The U.S.Church; on the verge of a split?

A brief summary on the current state of the U.S. Church

The Catholic Church in the United States has been deeply divided for many years now, but the election of Joe Biden as President has brought the divisions into the public domain in a new way. For those who are not familiar with the U.S. church, I will provide here a short summary of the issues and the main characters involved.

During the reign of John Paul and Benedict very specific criteria were used in the appointment of bishops, mainly to do with sexual issues, and in particular abortion, contraception and LGBT matters. This was true right across the world, but its impact was greater in the U.S. than elsewhere. The main body of bishops became known as ‘culture warriors’ who proclaimed that abortion was the ‘preeminent moral issue’. During all those years they were very much in tune with the message coming out of the Vatican. They also became close to some of the evangelical churches, and lost a great many of the catholic people.

The election of Pope Francis was a blow to them. He regularly speaks out against abortion, but always in the context of the whole range of ‘life’ issues. He began to appoint a very different type of person to episcopal positions.

The culture warrior bishops were great supporters of Trump. They seldom, if ever, criticised what he said and did, and even in their occasional mild criticisms they never used his name, but always referred to ‘the administration’. Shortly before the recent election a number of their senior people joined in a webinar with Trump, during which he declared himself ‘the greatest American catholic president’ with no demur from the bishops on the call.

While the Francis bishops are different, they are still in a minority, so all the positions of importance in the Bishops Conference are held by the traditionalists.

Then Joe Biden was elected, with the catholic vote split fairly evenly between himself and Trump. The president of the Bishops Conference, Gomez of Los Angeles, launched a strong attack on him on the day of his inauguration, with no compunction about naming him, in contrast to Trump. It was extraordinary, and it provoked the first public spat between bishops, when Cupich of Chicago stated that the statement was ‘inappropriate’. Over the next couple of days various voices were raised on both sides. Francis’ message to Biden was much more positive and conciliatory, and a Vatican spokesperson said that Francis was ‘unhappy’ with Gomez statement.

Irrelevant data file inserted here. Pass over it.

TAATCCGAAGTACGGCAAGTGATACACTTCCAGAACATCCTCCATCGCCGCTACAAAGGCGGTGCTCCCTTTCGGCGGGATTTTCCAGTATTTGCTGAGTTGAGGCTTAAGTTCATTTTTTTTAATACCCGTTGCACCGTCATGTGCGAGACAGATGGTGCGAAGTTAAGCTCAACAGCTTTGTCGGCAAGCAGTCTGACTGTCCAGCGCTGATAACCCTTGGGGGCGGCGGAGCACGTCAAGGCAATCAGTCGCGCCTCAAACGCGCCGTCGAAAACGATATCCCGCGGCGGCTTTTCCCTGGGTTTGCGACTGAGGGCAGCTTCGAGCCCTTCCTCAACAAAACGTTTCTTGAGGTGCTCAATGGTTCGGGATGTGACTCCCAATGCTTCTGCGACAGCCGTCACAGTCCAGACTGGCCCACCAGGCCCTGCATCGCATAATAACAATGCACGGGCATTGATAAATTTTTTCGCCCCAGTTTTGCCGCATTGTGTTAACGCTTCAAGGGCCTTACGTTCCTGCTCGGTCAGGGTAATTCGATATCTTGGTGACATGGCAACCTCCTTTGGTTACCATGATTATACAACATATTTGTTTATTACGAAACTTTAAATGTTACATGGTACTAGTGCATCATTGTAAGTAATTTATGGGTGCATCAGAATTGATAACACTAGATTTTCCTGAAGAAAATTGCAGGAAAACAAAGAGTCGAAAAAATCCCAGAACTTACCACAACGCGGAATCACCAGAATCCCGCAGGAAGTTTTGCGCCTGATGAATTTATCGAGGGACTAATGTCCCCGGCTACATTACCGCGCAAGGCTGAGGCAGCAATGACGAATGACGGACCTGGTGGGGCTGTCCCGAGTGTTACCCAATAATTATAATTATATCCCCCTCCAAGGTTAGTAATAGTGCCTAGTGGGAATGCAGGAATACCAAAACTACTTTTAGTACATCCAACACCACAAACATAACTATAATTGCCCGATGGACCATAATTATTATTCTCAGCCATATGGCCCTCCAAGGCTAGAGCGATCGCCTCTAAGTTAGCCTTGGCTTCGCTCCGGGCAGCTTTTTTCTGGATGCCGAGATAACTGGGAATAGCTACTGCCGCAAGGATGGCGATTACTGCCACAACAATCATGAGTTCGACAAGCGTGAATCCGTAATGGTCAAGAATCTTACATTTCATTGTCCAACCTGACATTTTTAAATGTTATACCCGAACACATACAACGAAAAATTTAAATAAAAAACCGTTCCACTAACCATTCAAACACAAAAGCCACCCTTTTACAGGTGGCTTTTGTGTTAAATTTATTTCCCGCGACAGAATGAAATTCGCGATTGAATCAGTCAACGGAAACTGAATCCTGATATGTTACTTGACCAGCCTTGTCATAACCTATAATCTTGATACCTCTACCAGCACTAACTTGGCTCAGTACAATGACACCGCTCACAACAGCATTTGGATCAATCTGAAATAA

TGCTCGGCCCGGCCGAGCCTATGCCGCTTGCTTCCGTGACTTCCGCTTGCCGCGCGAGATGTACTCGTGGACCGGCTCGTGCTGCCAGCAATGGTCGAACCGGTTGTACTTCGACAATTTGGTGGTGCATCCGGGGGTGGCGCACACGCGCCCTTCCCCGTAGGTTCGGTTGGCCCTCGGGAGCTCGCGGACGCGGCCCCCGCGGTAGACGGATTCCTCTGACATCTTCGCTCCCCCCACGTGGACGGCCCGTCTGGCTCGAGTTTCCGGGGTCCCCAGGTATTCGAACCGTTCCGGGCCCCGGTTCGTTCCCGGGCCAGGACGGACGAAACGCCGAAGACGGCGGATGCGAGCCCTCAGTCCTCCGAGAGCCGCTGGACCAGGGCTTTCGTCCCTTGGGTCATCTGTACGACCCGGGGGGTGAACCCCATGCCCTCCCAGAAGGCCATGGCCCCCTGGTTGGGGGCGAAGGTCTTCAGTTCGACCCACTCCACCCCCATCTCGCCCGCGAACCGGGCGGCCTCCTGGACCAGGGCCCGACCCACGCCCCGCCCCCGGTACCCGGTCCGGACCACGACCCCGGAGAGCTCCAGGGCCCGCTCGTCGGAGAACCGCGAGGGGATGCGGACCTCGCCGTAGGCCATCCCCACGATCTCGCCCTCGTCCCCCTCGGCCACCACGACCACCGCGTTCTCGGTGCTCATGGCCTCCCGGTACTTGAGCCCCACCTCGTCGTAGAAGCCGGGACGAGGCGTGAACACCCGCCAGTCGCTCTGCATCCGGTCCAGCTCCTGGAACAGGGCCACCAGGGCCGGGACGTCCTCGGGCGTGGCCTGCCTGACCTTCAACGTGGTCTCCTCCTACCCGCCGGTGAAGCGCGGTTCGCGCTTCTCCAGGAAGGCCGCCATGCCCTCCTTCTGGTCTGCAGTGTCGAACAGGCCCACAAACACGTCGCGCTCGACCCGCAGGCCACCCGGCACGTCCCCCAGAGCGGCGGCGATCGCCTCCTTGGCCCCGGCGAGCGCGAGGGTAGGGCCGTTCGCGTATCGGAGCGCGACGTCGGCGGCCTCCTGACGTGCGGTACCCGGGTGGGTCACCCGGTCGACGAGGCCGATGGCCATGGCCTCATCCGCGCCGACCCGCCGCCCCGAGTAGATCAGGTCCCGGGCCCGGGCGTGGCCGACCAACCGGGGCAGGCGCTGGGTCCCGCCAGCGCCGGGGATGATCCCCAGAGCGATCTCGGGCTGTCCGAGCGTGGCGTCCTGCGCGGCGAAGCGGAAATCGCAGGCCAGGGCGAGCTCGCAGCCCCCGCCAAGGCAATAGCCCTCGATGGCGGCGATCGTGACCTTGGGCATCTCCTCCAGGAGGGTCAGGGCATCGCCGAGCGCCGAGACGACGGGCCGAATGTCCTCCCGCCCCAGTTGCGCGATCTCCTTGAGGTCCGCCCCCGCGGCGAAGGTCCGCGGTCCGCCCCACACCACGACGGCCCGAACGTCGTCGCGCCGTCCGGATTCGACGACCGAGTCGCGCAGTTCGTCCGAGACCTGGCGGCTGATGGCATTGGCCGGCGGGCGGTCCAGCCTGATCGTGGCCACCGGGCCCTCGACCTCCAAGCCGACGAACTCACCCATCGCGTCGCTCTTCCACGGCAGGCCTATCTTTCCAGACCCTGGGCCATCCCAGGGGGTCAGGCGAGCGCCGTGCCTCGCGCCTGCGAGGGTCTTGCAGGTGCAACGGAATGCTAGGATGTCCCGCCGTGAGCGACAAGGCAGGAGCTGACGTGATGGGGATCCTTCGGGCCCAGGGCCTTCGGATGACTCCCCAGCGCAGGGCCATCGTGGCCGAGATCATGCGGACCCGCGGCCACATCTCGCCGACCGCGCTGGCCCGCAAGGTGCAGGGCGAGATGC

So there we have it; the split is out in the open, and who knows where it will lead.

Who are the main episcopal characters involved?

The heavyweight (in every sense of the word!) of the traditional group is Timothy Dolan of New York. Then there is Gomez as head of the Conference.

Other notables are Joseph Strickland of Tyler and Charles Chaput, retired of Washington, with Raymond Burke and Vigano on the more extreme end.

Most outspoken of the ‘Francis group’ is Blaine Cupich of Chicago. Significant supporters are Joe Tobin of Newark, (formerly Redemptorist Superior General), Wilton Gregory of Washington and Robert McElroy of San Diego.

There are six cardinals in the U.S. who will have a vote in the next conclave (unless Francis continues for many more years!). Four of these are likely to vote for someone who would continue along the lines of Francis;  Cupich, Gregory, Tobin and O’Malley of Boston. The other two, Dolan and Di Nardo would probably go for someone more traditional.

That’s the bones of it. It is an ugly and dangerous situation for the U.S. Church to find itself in, and it is very hard to predict how it will develop.